President Donald Trump told reporters a 25 percent tariffs on Chinese technology goods will help Silicon Valley, but a top industry trade group that represents Google and other companies says Trump’s tariffs will hurt profits.
With the Trump administration slapping a 25 percent tariff on over $50 billion worth of Chinese “industrially significant” technologies, such as robotics and vehicles, beginning next month, President Trump told reporters on Friday at an impromptu White House lawn chat that tariffs are justified to protect America’s “industrially significant” technologies, according to a report by Politico.
President Trump said in a Fox & Friends interview on Friday morning, “You know, we have the great brain power of Silicon Valley, and China and others steal those secrets and we’re going to protect those secrets. Those are crown jewels for this country.”
U.S. trade representatives have long complained about China’s direct theft of intellectual property. The Washington Post reported last week that hackers working for the Chinese government stole a massive 614 gigabytes of data from a U.S. Navy contractor. The hack included top secret details regarding a disruptive offensive capability being developed under the Sea Dragon program, and the plans for a hypersonic anti-ship missile.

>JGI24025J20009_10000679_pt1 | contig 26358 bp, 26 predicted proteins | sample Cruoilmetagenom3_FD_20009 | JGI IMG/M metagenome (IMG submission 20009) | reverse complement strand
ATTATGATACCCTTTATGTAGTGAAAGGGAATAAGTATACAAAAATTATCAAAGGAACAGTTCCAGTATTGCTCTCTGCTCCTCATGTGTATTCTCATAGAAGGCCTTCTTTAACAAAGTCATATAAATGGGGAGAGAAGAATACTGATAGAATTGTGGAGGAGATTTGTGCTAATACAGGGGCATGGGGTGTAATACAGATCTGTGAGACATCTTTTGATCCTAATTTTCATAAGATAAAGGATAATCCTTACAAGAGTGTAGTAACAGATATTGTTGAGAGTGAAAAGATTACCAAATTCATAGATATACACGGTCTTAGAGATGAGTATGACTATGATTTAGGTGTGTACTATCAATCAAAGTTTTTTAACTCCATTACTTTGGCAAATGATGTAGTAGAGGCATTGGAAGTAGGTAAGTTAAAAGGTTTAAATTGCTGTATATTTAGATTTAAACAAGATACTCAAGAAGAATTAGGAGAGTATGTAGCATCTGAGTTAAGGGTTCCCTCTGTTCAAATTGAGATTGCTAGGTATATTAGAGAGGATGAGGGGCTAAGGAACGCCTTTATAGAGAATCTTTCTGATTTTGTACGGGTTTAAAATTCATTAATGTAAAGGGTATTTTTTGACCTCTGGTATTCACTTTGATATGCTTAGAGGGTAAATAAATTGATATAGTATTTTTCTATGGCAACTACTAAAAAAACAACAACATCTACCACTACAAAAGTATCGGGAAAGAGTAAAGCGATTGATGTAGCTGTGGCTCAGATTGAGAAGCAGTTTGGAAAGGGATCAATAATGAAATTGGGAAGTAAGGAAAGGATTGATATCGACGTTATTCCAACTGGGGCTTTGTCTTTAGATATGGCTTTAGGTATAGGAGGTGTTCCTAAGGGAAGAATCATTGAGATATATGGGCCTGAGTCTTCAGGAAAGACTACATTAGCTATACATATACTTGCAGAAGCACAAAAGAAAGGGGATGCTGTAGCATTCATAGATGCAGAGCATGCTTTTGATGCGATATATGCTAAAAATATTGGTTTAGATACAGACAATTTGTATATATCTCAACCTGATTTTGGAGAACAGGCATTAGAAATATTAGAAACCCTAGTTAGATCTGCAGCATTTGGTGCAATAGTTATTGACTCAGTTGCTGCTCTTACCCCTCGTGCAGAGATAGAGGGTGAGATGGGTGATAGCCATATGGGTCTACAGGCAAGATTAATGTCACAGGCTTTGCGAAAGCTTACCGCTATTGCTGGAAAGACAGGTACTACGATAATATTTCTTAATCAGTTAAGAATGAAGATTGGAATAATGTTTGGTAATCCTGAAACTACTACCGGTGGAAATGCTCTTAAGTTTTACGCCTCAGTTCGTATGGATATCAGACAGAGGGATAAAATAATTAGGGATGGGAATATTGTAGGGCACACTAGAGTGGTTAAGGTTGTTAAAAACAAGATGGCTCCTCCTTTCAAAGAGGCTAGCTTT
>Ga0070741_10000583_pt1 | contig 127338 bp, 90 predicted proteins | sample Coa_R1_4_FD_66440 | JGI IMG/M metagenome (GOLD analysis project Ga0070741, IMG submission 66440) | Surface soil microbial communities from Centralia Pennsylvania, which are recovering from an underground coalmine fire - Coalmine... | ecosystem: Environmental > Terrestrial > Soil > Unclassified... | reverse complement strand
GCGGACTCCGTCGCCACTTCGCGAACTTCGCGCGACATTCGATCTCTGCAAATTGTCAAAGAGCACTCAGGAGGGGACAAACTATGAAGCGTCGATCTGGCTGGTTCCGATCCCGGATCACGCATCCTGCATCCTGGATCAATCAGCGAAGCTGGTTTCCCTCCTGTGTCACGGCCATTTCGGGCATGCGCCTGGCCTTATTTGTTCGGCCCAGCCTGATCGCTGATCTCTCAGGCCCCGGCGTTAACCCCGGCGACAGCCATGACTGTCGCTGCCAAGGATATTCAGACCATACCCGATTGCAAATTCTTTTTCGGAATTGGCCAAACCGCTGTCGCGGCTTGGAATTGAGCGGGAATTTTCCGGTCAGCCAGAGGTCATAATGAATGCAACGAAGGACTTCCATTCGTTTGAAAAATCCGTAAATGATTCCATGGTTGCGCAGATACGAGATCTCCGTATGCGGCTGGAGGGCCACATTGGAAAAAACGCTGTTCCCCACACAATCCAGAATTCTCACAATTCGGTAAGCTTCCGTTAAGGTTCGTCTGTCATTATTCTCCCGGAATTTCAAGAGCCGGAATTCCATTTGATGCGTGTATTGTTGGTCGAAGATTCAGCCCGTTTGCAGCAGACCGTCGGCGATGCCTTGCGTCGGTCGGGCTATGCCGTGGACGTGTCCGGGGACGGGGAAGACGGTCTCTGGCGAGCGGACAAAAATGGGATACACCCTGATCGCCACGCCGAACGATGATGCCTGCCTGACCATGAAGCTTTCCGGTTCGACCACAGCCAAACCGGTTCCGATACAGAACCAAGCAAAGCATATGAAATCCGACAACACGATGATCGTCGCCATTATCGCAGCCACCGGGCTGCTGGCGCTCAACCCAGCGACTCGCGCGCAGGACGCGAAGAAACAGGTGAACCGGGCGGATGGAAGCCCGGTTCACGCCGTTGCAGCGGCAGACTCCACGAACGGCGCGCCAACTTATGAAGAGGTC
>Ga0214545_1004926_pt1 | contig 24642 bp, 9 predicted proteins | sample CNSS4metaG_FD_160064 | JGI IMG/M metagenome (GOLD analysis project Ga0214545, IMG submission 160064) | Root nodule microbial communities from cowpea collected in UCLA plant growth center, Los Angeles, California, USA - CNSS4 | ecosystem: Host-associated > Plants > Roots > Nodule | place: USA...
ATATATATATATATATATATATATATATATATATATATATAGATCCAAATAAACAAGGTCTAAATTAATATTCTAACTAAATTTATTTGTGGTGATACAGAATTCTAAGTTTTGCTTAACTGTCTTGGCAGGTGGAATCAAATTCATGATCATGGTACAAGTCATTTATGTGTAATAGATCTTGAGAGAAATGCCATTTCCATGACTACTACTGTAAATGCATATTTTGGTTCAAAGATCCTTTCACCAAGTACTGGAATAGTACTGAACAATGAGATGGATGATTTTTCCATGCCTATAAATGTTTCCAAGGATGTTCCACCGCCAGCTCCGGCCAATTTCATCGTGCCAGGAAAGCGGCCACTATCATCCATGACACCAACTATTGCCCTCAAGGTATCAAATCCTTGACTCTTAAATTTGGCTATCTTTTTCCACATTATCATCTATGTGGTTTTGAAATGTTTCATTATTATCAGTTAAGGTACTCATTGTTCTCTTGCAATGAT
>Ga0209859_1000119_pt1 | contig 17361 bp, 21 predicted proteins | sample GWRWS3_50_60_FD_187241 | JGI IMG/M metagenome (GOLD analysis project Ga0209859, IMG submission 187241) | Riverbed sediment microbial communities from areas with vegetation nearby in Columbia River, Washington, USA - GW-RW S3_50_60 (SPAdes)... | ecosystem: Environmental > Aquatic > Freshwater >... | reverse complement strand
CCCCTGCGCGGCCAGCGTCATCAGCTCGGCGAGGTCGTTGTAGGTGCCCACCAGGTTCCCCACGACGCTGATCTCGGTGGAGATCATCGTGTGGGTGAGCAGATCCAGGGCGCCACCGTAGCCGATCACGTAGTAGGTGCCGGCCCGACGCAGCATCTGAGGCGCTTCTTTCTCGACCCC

But the Trump administration has also focused on what it calls Chinese state-sponsored theft of American intellectual property through mandates that force U.S. firms to make “technology transfers” to Chinese companies to be allowed to sell products in China.
Politico reported that TechNet, the Washington D.C-based Silicon Valley lobbying firm that calls itself the “Voice of the Innovation Economy,” and which includes tech giants like Google and Apple, responded to President Trump’s comments by arguing that his administration’s tariffs will end up “harming the very people he hopes to help, not punishing China.”
TechNet CEO Linda Moore told Politico that the tariffs are a “mistake” and hopes the Trump administration reverses it decision when they realize how much pain the resulting higher prices will inflict on consumers and the U.S. economy. She added: “There is no question pressure on China is needed to address significant concerns about their trade policies and practices, but tariffs are not the way to do it.”
Silicon Valley tech companies are prime beneficiaries of outsourcing manufacturing labor costs to China, where total compensation costs are about one-fifth of the $39.03-per-hour average U.S. cost, according to a February report by the U.S. Congressional Research Service.
Politico observes that although Silicon Valley tech companies want access to sell in China, and that it would be very difficult to find alternative suppliers for many single-sourced Chinese-made components for their products, Silicon Valley CEOs have been reluctant to be seen by the American public as defending China’s trade policies.